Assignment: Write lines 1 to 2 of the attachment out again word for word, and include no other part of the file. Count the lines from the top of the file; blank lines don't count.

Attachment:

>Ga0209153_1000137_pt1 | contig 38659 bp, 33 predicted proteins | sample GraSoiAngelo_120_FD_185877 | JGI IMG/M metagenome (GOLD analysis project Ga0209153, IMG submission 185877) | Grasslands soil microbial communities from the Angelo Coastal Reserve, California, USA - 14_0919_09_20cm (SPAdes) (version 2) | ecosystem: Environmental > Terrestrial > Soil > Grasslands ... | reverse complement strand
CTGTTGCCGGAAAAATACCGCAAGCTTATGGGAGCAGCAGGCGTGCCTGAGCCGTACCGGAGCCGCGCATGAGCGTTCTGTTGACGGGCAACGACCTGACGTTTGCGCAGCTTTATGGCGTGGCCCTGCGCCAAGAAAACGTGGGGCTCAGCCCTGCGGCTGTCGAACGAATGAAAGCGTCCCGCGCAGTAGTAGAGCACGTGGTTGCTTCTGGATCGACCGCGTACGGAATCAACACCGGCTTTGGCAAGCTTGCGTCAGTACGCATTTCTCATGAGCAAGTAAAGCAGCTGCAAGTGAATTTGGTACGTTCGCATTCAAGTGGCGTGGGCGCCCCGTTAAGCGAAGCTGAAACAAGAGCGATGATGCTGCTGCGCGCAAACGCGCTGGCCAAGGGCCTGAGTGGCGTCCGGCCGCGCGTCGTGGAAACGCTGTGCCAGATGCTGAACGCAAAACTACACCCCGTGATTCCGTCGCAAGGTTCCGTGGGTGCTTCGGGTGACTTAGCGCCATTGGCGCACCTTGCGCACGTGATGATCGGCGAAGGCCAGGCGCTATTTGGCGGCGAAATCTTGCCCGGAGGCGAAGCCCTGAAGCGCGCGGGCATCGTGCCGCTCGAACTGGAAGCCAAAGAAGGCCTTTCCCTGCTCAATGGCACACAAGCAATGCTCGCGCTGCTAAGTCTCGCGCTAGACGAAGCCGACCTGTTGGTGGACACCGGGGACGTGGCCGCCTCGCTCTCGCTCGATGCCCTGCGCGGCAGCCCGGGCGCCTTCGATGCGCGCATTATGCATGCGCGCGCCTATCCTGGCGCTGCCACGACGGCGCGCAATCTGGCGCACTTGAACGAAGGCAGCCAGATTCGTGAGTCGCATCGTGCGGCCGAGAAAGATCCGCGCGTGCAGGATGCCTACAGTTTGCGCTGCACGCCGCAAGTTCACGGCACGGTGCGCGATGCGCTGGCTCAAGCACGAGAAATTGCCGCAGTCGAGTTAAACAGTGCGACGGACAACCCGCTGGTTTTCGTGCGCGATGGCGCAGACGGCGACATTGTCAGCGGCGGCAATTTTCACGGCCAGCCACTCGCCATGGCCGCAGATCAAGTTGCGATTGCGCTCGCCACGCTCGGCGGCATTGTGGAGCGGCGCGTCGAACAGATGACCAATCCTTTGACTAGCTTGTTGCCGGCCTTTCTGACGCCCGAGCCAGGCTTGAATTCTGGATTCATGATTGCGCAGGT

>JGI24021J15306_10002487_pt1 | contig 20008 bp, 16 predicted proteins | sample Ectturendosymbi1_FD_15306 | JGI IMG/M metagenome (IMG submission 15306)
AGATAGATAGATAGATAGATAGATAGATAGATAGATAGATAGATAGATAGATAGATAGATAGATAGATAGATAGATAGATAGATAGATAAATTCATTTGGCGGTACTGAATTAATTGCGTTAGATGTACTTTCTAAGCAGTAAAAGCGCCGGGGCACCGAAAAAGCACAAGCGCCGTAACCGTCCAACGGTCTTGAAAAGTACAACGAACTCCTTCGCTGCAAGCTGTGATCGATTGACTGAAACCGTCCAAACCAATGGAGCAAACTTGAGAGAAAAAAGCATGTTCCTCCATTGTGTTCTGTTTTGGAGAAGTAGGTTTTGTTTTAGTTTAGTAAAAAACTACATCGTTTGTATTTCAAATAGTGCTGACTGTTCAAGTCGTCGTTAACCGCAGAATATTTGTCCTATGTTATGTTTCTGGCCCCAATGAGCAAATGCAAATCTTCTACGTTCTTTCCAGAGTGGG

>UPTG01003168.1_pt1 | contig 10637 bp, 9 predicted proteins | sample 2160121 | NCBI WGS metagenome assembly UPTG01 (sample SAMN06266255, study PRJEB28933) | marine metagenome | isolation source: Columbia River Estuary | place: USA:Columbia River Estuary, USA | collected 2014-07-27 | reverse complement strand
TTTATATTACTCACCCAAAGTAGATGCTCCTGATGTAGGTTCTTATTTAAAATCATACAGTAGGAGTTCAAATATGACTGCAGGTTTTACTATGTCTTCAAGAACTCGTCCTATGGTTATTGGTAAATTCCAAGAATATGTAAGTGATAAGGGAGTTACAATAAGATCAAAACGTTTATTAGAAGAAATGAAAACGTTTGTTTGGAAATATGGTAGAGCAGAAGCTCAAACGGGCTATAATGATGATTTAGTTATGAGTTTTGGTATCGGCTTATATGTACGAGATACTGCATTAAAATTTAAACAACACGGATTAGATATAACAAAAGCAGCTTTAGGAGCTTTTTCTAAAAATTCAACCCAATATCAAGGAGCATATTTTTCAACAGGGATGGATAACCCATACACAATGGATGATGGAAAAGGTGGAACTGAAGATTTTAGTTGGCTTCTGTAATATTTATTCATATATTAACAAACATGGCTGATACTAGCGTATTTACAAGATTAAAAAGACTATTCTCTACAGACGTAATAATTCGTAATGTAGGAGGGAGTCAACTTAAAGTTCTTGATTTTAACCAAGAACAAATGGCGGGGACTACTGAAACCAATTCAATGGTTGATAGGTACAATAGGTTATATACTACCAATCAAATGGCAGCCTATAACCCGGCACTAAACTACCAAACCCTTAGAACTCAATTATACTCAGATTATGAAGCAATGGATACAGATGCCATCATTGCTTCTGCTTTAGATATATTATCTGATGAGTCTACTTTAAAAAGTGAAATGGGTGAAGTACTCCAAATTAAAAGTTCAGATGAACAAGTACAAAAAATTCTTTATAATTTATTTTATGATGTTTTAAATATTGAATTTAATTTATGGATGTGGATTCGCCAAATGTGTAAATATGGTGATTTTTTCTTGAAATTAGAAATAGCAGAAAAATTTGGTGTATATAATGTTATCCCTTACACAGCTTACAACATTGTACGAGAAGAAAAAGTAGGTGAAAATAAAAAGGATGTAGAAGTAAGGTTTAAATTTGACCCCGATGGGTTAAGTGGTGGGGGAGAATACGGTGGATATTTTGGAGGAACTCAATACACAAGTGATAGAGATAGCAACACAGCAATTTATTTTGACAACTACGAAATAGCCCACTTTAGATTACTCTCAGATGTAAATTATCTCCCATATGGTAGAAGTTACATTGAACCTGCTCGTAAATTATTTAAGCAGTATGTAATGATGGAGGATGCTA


>Ga0209153_1000137_pt1 | contig 38659 bp, 33 predicted proteins | sample GraSoiAngelo_120_FD_185877 | JGI IMG/M metagenome (GOLD analysis project Ga0209153, IMG submission 185877) | Grasslands soil microbial communities from the Angelo Coastal Reserve, California, USA - 14_0919_09_20cm (SPAdes) (version 2) | ecosystem: Environmental > Terrestrial > Soil > Grasslands ... | reverse complement strand
CTGTTGCCGGAAAAATACCGCAAGCTTATGGGAGCAGCAGGCGTGCCTGAGCCGTACCGGAGCCGCGCATGAGCGTTCTGTTGACGGGCAACGACCTGACGTTTGCGCAGCTTTATGGCGTGGCCCTGCGCCAAGAAAACGTGGGGCTCAGCCCTGCGGCTGTCGAACGAATGAAAGCGTCCCGCGCAGTAGTAGAGCACGTGGTTGCTTCTGGATCGACCGCGTACGGAATCAACACCGGCTTTGGCAAGCTTGCGTCAGTACGCATTTCTCATGAGCAAGTAAAGCAGCTGCAAGTGAATTTGGTACGTTCGCATTCAAGTGGCGTGGGCGCCCCGTTAAGCGAAGCTGAAACAAGAGCGATGATGCTGCTGCGCGCAAACGCGCTGGCCAAGGGCCTGAGTGGCGTCCGGCCGCGCGTCGTGGAAACGCTGTGCCAGATGCTGAACGCAAAACTACACCCCGTGATTCCGTCGCAAGGTTCCGTGGGTGCTTCGGGTGACTTAGCGCCATTGGCGCACCTTGCGCACGTGATGATCGGCGAAGGCCAGGCGCTATTTGGCGGCGAAATCTTGCCCGGAGGCGAAGCCCTGAAGCGCGCGGGCATCGTGCCGCTCGAACTGGAAGCCAAAGAAGGCCTTTCCCTGCTCAATGGCACACAAGCAATGCTCGCGCTGCTAAGTCTCGCGCTAGACGAAGCCGACCTGTTGGTGGACACCGGGGACGTGGCCGCCTCGCTCTCGCTCGATGCCCTGCGCGGCAGCCCGGGCGCCTTCGATGCGCGCATTATGCATGCGCGCGCCTATCCTGGCGCTGCCACGACGGCGCGCAATCTGGCGCACTTGAACGAAGGCAGCCAGATTCGTGAGTCGCATCGTGCGGCCGAGAAAGATCCGCGCGTGCAGGATGCCTACAGTTTGCGCTGCACGCCGCAAGTTCACGGCACGGTGCGCGATGCGCTGGCTCAAGCACGAGAAATTGCCGCAGTCGAGTTAAACAGTGCGACGGACAACCCGCTGGTTTTCGTGCGCGATGGCGCAGACGGCGACATTGTCAGCGGCGGCAATTTTCACGGCCAGCCACTCGCCATGGCCGCAGATCAAGTTGCGATTGCGCTCGCCACGCTCGGCGGCATTGTGGAGCGGCGCGTCGAACAGATGACCAATCCTTTGACTAGCTTGTTGCCGGCCTTTCTGACGCCCGAGCCAGGCTTGAATTCTGGATTCATGATTGCGCAGGT